During the 1960s and 1970s, the countries of the Third World strengthen their position on the world market. They force higher prices for raw materials and so increase their purchasing power on the world market. This peaks during the 1973 oil crisis.

In 1975, Vietnam inflicts an ignominious defeat on the US. Shortly thereafter, the White House is humiliated twice: first by the Sandinista revolution in their ‘backyard’ (1979) and then by the hostage drama in Iran (1980). When he takes office, Reagan also feels threatened by an overly independent economic attitude of important countries such as Mexico and Brazil.

The White House does not give in and launches a counteroffensive on several fronts. Liberation theology is one of its main targets. As early as the late 1960s, liberation theology, still in its embryonic stage at that time, is seen as a threat to US geostrategic interests, as evidenced by the Rockefeller report.[ii]

In the 1970s, theological centers are established to engage in ideological combat with liberation theology. However, it is mainly from the 1980s that this counter-offensive reaches cruising speed. The US spends billions of dollars supporting the counter-revolution in Latin America.

This dirty war claims tens of thousands of victims. Death squads, paramilitary groups, but also the regular army does the dirty work. Many martyrs fall in the ranks of the Christian liberation movements. The most famous are Bishop Romero and the six Jesuits in El Salvador.

To combat liberation theology on its own turf, Protestant sects are employed. They receive heavy financial support from the US. By means of cheap slogans and sentimental messages, they try to attract the believers in order to withdraw them from the ‘pernicious’ influence of liberation theology. Expensive electronic means are used.

Religion appears here as the opium of the people in its purest form. The military is also involved in this ‘religious war.’ Top officers of the armies of Latin America draft a document to give more shape to the “theological arm of the armed forces.”

Mission accomplished

The joint efforts of Ratzinger and the White House pay off. In the 1990s, the grassroots church of Latin America is dealt a very severe blow. Many grassroots groups cease to exist or are barely able to function for lack of support from the official church, for fear of repression, because they no longer believe in the hoped-for breakthrough, or simply because they are physically liquidated.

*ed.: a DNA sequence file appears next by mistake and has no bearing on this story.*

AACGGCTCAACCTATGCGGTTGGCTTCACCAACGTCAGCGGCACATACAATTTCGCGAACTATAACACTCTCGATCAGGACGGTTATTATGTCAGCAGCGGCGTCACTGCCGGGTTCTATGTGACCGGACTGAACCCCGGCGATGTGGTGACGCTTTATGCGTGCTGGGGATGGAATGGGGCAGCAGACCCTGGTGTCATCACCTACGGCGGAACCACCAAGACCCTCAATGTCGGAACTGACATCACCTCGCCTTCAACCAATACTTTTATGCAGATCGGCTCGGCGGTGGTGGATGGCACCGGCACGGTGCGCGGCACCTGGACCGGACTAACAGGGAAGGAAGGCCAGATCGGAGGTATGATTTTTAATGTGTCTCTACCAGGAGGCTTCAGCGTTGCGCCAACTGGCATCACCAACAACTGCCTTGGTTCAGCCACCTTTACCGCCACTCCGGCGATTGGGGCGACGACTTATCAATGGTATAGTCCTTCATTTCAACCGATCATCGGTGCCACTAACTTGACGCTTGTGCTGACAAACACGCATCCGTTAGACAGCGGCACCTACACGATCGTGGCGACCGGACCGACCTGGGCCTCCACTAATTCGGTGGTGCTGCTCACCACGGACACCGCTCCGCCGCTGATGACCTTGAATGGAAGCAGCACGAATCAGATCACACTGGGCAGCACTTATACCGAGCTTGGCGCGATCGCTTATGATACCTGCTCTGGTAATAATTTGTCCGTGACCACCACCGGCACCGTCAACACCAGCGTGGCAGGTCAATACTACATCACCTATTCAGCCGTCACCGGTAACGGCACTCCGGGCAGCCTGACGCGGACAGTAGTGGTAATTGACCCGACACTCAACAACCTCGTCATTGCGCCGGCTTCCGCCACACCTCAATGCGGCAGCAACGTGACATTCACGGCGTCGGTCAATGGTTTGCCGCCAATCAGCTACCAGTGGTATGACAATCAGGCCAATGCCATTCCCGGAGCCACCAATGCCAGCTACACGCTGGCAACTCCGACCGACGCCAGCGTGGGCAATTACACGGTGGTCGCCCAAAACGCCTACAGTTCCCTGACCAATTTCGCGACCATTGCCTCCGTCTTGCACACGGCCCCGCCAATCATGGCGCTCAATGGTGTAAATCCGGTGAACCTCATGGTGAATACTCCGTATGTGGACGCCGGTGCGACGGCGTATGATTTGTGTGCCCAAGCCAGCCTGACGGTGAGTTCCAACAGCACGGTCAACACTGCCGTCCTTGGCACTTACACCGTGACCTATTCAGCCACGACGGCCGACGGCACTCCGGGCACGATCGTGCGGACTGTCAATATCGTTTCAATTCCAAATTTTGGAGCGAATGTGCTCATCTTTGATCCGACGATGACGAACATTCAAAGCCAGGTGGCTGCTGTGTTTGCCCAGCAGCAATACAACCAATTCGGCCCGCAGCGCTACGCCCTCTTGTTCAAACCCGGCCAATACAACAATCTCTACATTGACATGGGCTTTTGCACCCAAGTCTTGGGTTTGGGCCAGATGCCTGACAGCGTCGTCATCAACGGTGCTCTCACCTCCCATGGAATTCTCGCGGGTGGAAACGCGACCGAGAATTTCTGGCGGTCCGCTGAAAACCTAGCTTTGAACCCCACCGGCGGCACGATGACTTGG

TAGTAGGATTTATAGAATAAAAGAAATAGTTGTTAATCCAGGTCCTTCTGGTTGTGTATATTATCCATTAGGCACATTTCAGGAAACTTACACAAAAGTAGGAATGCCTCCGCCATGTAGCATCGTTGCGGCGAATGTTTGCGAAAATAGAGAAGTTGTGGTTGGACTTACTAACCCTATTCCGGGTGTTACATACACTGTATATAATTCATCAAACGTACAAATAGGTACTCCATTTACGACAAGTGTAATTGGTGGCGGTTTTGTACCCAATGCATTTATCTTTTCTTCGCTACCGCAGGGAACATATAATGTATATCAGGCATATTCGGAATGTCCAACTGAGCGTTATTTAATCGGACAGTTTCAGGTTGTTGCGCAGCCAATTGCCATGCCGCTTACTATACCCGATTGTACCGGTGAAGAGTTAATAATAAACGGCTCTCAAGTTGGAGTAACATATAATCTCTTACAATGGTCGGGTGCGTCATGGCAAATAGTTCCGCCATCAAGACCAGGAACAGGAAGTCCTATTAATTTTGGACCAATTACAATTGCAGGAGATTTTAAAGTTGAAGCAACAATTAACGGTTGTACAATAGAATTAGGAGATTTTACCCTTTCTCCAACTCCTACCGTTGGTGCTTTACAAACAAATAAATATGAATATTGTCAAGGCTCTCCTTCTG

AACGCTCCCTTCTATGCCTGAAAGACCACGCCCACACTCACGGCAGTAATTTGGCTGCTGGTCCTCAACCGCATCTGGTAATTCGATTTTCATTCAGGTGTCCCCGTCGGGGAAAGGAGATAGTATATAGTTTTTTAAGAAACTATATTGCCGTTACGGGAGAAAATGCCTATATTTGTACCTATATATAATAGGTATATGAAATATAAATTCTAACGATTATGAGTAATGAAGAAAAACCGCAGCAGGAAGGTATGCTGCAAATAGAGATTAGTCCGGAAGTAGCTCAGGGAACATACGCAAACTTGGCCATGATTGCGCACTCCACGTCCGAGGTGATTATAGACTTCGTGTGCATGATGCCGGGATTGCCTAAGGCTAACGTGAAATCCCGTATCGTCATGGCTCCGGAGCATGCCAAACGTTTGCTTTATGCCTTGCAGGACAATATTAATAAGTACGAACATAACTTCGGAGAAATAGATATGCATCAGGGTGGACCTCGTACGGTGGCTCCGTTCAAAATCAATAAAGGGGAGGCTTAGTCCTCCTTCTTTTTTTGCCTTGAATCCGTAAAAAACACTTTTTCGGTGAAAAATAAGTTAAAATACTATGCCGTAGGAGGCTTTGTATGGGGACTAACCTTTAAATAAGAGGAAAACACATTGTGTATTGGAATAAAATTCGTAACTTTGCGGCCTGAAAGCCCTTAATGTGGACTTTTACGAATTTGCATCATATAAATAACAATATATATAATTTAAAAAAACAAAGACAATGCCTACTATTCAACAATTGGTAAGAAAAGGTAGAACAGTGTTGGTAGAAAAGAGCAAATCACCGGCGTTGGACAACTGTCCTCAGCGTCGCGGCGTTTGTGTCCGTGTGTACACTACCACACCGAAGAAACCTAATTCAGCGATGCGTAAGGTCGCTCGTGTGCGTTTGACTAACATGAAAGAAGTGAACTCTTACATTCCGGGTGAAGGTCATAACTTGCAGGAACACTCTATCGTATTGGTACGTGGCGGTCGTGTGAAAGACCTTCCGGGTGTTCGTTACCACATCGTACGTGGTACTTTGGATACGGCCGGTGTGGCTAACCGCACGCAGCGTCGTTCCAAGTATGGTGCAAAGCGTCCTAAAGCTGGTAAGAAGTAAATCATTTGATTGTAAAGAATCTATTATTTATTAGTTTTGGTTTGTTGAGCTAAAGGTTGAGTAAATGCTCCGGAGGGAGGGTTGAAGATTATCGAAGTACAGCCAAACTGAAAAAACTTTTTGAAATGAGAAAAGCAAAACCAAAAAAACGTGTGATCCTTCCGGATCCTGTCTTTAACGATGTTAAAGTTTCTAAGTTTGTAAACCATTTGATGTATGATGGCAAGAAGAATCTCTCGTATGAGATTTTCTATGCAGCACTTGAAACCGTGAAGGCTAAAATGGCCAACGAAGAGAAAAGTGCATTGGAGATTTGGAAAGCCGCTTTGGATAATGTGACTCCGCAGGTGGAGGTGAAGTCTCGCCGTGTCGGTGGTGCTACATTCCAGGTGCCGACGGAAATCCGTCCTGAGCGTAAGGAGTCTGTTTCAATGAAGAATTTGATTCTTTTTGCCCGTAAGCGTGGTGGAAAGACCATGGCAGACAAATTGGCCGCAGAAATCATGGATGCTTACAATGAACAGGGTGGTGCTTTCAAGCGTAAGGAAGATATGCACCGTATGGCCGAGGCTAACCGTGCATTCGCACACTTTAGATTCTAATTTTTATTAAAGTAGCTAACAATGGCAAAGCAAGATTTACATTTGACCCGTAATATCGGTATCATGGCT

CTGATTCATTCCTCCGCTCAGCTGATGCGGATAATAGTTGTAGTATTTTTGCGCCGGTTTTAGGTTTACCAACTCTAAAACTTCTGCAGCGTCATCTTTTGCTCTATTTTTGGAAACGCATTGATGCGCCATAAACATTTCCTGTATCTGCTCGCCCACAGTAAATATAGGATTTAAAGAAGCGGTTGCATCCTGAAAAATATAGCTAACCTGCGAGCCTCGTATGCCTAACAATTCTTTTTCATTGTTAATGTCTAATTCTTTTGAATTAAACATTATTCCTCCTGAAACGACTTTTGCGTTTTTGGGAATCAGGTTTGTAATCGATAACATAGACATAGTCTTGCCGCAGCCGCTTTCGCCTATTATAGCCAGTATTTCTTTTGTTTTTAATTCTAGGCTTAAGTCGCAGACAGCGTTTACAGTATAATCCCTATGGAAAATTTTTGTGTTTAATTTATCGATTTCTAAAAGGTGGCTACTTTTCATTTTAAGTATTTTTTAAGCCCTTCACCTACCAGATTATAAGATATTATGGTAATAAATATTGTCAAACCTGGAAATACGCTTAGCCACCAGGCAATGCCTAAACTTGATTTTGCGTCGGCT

The optimism and activism of the 1970s and 1980s give way to despair and contemplation. Social analysis loses significance in favor of culture, ethics, and spirituality, perfectly tailored to Ratzinger.

Overall, the emphasis shifts from liberation to denunciation, from resistance to comfort, from analysis to utopia, from subversion to survival. The Book of Exodus is traded for the Apocalypse and Ecclesiastes.

By the end of the 1990s, at least, the base church no longer poses a threat to the establishment. Both the Vatican, the Pentagon, and the local elites of Latin America have one less concern at that point. That reassurance quickly turns around, however, with the election of Chávez as president of Venezuela, but that is another story.

In 2005, Ratzinger is rewarded for his successful ‘Restoration’ and elected head of the Catholic Church. But as a manager he shines much less than as an inquisitor. All in all, he is a weak pope.

He leaves behind a weakened institution, plagued by a shortage of priests and empty churches in the West, and ongoing sex scandals. He fails to put things in order in the Vatican. That may be the main reason why he resigns in 2013.

Ratzinger will go down in history primarily as the man who successfully implemented the Restoration in the Catholic Church and defused the people’s church in Latin America. These are no small ‘earnings’.

Editor : Additional reporting by -Marc Vandepitte who is a Belgian economist and philosopher. He writes on North-South relations, Latin America, Cuba, and China. He is a regular contributor to Global Research